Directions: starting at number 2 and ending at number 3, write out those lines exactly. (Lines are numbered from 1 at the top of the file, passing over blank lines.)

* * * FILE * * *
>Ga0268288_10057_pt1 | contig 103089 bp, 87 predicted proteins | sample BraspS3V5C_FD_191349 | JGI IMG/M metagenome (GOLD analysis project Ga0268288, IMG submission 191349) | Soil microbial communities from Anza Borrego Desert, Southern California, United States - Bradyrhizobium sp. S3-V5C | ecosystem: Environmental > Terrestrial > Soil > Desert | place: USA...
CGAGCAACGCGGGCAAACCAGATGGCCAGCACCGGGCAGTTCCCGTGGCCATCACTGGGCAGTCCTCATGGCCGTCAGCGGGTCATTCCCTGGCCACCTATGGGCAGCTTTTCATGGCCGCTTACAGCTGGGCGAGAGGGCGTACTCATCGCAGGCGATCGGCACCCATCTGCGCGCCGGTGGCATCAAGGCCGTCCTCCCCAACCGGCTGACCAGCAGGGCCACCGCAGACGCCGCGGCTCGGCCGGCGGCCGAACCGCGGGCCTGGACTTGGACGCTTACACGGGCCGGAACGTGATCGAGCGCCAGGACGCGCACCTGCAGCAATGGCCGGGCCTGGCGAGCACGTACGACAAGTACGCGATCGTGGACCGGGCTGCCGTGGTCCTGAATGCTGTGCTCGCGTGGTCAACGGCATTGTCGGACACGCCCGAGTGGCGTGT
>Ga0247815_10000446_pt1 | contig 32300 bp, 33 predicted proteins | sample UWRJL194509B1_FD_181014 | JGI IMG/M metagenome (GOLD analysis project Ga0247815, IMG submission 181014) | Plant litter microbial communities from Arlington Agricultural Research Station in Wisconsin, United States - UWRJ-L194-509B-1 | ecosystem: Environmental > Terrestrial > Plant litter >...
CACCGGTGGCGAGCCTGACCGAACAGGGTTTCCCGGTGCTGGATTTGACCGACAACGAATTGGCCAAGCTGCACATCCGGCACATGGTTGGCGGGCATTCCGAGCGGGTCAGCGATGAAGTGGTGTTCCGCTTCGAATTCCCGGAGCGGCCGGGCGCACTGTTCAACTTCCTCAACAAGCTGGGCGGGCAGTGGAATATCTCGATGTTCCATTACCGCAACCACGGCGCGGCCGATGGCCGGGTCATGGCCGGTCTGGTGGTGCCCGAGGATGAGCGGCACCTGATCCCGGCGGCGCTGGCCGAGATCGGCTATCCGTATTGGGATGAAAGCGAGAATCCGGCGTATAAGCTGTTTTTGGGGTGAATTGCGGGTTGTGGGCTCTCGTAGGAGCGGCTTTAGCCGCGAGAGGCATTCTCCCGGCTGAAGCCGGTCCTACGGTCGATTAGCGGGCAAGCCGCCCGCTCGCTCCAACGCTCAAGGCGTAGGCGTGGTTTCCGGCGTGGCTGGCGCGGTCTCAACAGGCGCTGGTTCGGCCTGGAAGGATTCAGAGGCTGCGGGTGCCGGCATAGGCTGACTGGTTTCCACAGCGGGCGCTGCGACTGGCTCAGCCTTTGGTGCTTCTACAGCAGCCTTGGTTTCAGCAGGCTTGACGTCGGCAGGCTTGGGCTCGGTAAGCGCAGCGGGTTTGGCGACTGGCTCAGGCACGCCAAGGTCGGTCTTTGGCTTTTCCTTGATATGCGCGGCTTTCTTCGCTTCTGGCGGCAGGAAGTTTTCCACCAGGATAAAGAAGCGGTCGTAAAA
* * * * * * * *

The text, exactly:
CGAGCAACGCGGGCAAACCAGATGGCCAGCACCGGGCAGTTCCCGTGGCCATCACTGGGCAGTCCTCATGGCCGTCAGCGGGTCATTCCCTGGCCACCTATGGGCAGCTTTTCATGGCCGCTTACAGCTGGGCGAGAGGGCGTACTCATCGCAGGCGATCGGCACCCATCTGCGCGCCGGTGGCATCAAGGCCGTCCTCCCCAACCGGCTGACCAGCAGGGCCACCGCAGACGCCGCGGCTCGGCCGGCGGCCGAACCGCGGGCCTGGACTTGGACGCTTACACGGGCCGGAACGTGATCGAGCGCCAGGACGCGCACCTGCAGCAATGGCCGGGCCTGGCGAGCACGTACGACAAGTACGCGATCGTGGACCGGGCTGCCGTGGTCCTGAATGCTGTGCTCGCGTGGTCAACGGCATTGTCGGACACGCCCGAGTGGCGTGT
>Ga0247815_10000446_pt1 | contig 32300 bp, 33 predicted proteins | sample UWRJL194509B1_FD_181014 | JGI IMG/M metagenome (GOLD analysis project Ga0247815, IMG submission 181014) | Plant litter microbial communities from Arlington Agricultural Research Station in Wisconsin, United States - UWRJ-L194-509B-1 | ecosystem: Environmental > Terrestrial > Plant litter >...